Blind auditions (when they occur) are arguably the least discriminatory hiring model, as they rely almost entirely on each candidates ability to perform an excellent audition; the playing–not the player–is what is important. Nonetheless, David Holmes, a former Democratic Michigan State Senator felt that more black musicians should have been hired by the DSO, reportedly saying: “Music is music. Do-re-mi-fa-so-la-ti-do. I learned that in school. Music has been one of the major contributions of African Americans.”

    Indeed, many symphony orchestras and other arts organizations today still struggle to find balance artistic excellence, financial stability, and likewise the perceived responsibility to reflect the demographics of the communities in which they perform.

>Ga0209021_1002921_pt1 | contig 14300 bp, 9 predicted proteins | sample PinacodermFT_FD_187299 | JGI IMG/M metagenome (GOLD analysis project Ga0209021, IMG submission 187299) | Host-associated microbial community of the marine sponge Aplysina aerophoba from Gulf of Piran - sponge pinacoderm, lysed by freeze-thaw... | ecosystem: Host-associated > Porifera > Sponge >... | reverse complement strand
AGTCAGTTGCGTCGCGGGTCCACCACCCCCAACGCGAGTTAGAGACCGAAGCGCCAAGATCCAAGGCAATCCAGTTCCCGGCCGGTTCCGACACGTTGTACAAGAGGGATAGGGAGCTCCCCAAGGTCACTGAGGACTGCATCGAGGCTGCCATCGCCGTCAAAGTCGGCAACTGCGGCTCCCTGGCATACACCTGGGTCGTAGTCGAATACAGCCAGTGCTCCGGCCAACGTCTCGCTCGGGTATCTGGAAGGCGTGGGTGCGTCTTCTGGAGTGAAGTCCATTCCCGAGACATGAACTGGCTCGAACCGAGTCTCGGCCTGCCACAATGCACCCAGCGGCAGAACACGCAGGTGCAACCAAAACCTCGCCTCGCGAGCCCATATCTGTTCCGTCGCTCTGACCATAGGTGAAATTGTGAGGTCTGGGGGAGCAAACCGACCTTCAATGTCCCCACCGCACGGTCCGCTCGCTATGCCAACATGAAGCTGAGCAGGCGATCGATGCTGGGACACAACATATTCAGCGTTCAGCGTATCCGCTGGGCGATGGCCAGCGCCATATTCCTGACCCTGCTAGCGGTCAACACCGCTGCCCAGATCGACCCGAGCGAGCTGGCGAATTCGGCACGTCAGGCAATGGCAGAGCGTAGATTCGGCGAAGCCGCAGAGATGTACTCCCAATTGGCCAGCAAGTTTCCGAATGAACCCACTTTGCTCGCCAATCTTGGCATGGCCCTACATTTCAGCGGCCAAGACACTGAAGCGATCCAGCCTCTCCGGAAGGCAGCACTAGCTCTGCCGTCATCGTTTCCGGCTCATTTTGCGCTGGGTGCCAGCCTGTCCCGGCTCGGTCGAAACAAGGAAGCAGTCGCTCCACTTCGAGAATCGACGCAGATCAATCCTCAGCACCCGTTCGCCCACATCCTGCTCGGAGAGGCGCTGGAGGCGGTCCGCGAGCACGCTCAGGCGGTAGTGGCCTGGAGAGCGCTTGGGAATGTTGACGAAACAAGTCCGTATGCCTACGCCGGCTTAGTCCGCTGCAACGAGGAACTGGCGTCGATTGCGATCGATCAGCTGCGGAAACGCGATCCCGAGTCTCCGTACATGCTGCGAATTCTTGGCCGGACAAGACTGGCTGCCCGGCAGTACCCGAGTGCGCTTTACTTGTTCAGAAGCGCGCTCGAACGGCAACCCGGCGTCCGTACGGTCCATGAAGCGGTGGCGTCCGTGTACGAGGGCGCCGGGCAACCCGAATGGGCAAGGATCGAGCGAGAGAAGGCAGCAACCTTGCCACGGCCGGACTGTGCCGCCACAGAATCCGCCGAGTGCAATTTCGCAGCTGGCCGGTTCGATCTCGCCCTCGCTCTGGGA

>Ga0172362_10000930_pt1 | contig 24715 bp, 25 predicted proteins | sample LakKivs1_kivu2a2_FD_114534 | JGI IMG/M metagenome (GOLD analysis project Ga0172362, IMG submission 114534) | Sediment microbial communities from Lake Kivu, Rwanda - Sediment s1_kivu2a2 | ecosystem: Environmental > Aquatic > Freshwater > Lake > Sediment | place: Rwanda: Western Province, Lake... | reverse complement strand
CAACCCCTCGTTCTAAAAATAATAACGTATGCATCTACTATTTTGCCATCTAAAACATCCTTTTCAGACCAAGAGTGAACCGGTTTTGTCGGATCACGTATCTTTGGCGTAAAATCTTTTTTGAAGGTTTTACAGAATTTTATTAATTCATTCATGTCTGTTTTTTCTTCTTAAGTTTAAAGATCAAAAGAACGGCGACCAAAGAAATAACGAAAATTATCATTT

Perhaps one of Detroit’s answers to this dilemma has been the Sphinx Organization founded by Aaron P. Dworkin in 1996. Sphinx envisions “a world in which classical music reflects cultural diversity and plays a role in the everyday lives of youth,” and since its founding, has made great strides to encourage the participation of Blacks and Latinos in the field of Classical music.

    • Rick Robinson says:

      Hi Tim. Since you refer to the unprecedented manner in which I was hired, let me share with you some of what I’ve learned in the 22 years since.

      I have felt a great sense of ambition to prove myself not only mastering the job but also of acting as a bridge over the cultural misunderstandings about classical music. I have explained to countless African-Americans that the standards of the major orchestras continue to rise, that DSO was one of those major orchestras and that very few blacks were even applying for major conservatories in orchestral instruments, both for lack of resources and interest.